Colorado Blue Spruce
Picea pungens Engelm.
Colorado blue spruce, or blue spruce, is an attractive tree often used for
Christmas trees or as ornamentals, particularly in the eastern United States and
Europe. It is the official state tree of both Colorado and Utah. The species
generally reaches a height of 65-115 feet at maturity with a diameter of 2-3
feet. It has a narrow, pyramidal shape and cone-shaped crown. As trees become
older, they often take on a more irregular appearance. While blue spruce grows
relatively slowly, it is long-lived and may reach ages of 600-800 years.
Leaves (needles) are 1-1 1/2 inches long on lower branches but somewhat
shorter on upper branches. They are 4-sided and have a very sharp point on the
end. It is this point which gives the species its name "pungens", from
the Latin word for sharp as in puncture wound. Needles are generally dull
bluish-gray to silvery blue and emit a resinous odor when crushed. Some trees
have a more distinct bluish-white or silvery-white foliage. The cultivated
variety 'glauca' is noted for this type of coloration. Nursery managers also
select for "shiners" which demonstrate this very desirable
characteristic. Needles occur on small peg-like structures on the twig called
sterigmata. The sterigmata persist on the twigs after needles have fallen, which
is usually after the third or fourth year.
Both male and female flowers (strobili) occur in the same tree, although in
different locations. Pollination occurs in late spring and cones mature in one
season. In the fall, cones are 2-4 inches long and turn chestnut brown with
stiff, flattened scales. Cones generally persist on the tree for one to two
years after seed fall.
The bark is thin becoming moderately thick with age. It is somewhat pale gray
in small flattened scales when young, then turns reddish brown and furrowed with
Blue spruce is moderately shade tolerant and grows best in deep, rich,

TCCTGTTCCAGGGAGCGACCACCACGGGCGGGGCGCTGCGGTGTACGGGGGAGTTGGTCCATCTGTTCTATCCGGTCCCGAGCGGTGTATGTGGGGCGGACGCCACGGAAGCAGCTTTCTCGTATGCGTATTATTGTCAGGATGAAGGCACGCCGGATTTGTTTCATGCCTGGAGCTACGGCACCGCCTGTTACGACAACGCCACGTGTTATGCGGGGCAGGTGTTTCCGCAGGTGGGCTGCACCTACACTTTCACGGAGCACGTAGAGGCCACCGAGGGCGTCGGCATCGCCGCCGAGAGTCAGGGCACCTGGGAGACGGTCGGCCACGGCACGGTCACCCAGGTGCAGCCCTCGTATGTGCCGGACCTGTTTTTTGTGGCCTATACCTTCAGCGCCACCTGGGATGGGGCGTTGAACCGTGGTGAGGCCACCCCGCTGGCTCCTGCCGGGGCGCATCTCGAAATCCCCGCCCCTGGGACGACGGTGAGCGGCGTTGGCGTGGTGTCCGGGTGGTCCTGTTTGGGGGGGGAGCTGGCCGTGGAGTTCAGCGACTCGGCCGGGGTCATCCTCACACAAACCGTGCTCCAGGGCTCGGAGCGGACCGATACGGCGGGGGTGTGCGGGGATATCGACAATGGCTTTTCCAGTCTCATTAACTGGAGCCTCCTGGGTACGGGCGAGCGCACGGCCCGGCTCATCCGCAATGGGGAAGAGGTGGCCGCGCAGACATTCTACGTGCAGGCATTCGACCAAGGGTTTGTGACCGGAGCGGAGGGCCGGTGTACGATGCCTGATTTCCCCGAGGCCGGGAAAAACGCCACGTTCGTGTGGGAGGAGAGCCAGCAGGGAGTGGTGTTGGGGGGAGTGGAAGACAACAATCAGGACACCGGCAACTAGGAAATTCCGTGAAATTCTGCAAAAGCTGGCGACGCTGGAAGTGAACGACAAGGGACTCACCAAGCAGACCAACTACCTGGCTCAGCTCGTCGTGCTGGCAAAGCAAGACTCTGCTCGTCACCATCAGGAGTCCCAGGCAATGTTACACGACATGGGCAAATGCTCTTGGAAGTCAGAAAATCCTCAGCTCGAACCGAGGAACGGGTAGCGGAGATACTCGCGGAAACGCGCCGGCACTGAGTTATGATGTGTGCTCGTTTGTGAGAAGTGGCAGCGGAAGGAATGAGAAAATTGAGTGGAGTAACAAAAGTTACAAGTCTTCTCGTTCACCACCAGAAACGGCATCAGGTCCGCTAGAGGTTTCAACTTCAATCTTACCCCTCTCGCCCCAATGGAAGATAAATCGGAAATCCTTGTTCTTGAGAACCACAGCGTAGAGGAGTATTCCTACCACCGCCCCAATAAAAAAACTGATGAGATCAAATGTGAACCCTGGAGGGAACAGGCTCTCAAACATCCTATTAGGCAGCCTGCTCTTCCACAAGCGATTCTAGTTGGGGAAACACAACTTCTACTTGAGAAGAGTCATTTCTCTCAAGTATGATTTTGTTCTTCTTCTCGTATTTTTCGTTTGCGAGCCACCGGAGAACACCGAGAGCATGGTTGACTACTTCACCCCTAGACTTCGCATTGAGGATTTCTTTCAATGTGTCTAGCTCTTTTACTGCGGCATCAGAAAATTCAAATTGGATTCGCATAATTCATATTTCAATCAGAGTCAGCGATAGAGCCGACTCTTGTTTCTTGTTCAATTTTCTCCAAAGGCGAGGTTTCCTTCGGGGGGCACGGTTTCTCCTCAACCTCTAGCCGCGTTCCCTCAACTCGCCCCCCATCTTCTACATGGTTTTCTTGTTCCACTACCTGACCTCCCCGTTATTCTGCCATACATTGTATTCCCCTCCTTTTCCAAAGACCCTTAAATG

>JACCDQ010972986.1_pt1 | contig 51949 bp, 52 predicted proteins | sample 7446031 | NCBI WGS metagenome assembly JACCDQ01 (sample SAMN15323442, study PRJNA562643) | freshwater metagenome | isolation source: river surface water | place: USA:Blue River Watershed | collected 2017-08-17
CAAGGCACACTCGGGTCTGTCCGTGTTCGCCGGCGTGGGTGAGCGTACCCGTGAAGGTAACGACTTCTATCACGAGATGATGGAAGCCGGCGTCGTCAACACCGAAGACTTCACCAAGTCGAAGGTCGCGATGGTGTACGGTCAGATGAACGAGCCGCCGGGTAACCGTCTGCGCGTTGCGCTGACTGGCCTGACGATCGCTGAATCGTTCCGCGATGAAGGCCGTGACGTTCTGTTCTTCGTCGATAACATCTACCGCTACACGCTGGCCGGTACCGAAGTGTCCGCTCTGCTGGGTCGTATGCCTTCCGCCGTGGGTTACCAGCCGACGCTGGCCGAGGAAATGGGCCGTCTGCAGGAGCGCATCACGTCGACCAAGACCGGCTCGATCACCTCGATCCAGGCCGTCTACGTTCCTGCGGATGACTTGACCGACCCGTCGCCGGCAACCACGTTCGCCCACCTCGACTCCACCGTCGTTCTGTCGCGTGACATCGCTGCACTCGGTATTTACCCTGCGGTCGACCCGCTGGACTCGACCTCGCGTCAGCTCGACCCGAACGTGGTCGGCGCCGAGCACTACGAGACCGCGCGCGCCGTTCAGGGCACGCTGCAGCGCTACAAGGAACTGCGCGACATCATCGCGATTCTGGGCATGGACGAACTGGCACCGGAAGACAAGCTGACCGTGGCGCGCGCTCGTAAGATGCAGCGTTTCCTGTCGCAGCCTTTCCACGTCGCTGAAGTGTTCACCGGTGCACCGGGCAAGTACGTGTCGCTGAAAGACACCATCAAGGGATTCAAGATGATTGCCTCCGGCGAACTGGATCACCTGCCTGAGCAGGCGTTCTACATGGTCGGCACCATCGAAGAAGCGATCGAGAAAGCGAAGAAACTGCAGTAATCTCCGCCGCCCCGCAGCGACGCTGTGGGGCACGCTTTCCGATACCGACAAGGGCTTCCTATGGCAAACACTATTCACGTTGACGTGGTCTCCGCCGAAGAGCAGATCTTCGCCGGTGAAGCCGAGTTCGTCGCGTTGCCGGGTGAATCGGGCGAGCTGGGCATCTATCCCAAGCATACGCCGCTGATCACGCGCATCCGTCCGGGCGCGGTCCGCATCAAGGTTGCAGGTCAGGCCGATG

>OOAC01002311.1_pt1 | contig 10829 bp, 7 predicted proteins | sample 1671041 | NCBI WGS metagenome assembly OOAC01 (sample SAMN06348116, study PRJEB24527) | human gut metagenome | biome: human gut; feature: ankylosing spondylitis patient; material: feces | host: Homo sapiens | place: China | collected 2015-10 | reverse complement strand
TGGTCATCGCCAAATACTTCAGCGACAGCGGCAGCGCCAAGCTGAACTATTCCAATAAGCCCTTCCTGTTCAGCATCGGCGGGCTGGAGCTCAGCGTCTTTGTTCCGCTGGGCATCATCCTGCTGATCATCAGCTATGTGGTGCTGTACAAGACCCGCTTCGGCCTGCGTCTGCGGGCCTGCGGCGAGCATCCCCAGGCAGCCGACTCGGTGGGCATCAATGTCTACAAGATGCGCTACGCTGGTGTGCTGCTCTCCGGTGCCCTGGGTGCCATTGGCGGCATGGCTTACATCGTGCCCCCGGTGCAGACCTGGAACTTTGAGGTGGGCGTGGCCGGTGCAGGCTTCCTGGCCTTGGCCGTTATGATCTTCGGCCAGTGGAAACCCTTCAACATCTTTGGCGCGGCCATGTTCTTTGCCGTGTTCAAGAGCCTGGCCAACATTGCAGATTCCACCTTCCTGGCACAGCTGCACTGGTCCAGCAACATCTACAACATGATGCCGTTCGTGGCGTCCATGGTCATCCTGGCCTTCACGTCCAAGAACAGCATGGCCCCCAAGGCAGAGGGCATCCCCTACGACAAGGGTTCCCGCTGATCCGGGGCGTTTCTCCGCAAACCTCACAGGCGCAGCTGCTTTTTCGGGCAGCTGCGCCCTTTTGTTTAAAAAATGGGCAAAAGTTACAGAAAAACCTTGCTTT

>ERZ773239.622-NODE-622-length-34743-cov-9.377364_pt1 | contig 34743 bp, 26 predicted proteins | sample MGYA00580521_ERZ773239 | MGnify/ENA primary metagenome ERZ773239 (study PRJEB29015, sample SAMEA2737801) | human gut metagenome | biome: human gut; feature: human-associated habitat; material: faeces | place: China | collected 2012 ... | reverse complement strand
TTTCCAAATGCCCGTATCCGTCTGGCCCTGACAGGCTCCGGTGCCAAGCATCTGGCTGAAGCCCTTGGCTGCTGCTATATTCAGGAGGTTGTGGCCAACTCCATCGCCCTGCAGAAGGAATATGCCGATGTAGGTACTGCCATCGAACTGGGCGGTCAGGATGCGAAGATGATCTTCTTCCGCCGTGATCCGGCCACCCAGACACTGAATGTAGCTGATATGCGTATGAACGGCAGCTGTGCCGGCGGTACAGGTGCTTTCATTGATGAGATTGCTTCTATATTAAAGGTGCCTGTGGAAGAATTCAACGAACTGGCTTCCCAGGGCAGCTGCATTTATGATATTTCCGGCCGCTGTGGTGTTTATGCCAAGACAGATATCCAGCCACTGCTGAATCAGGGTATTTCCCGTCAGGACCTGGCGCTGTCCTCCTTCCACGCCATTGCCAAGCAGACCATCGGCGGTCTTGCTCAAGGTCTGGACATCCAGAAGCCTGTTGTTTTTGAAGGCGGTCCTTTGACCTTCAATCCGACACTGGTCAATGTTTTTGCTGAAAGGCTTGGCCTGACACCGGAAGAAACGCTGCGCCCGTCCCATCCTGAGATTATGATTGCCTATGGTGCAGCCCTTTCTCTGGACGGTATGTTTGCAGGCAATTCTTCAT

gravely soils, often along stream banks and other sites with high moisture
levels. It usually does not occur in large stands but is found in small groves
or in association with Douglas-fir, lodgepole pine, Engelmann spruce or
ponderosa pine. A deep penetrating root system makes the species resistant to
being blown over.
Major pests include the western spruce dwarf mistletoe, spruce bark beetle,
and spruce budworm. Trees infected with mistletoe typically develop abnormal
masses of branches called "witches brooms". With severe infestations,
trees may be killed.
Blue spruce is finding increasing popularity as a Christmas tree as a result
of its symmetrical form and attractive blue foliage. The species has an
excellent natural shape and requires little shearing. Additionally, needle
retention is among the best for the spruces. Its popularity as an ornamental
leads many consumers to use blue spruce as a living Christmas tree, to be
planted after the holiday season.
Blue spruce occurs naturally from western Wyoming and eastern Idaho southward
through central Colorado and Central Utah. The southern limits are New Mexico
and Arizona. It occurs at elevations of 6,000 to 11,000 feet; generally at
higher elevations in the more southern areas.
Most propagation is by seed but blue spruce can be grafted or grown from
rooted cuttings. Vegetative propagation is more often used to perpetuate the
rarer, more desirable forms of the species. Picea abies or Picea
pungens are preferred rootstock for grafting.
Over 70 cultivated varieties have been named.
The wood is light to pale brown in color and is lightweight, soft, and
brittle. The lack of natural pruning leads to boards often being full of knots.
Blue spruce grows in relatively inaccessible locations leading to its not being
commercially important as a timber species. The wood is suitable, however, for
posts, poles, and fuel.
Blue spruce has limited value to wildlife but does provide cover and seeds
for squirrels, rodents and some birds.
In the western United States, the species has found some use in shelterbelts.
Prepared by Dr. Craig R. McKinley, North Carolina State University
Colorado Blue Spruce 6 to 7 feet
Colorado Blue Spruce 6 to 7 feet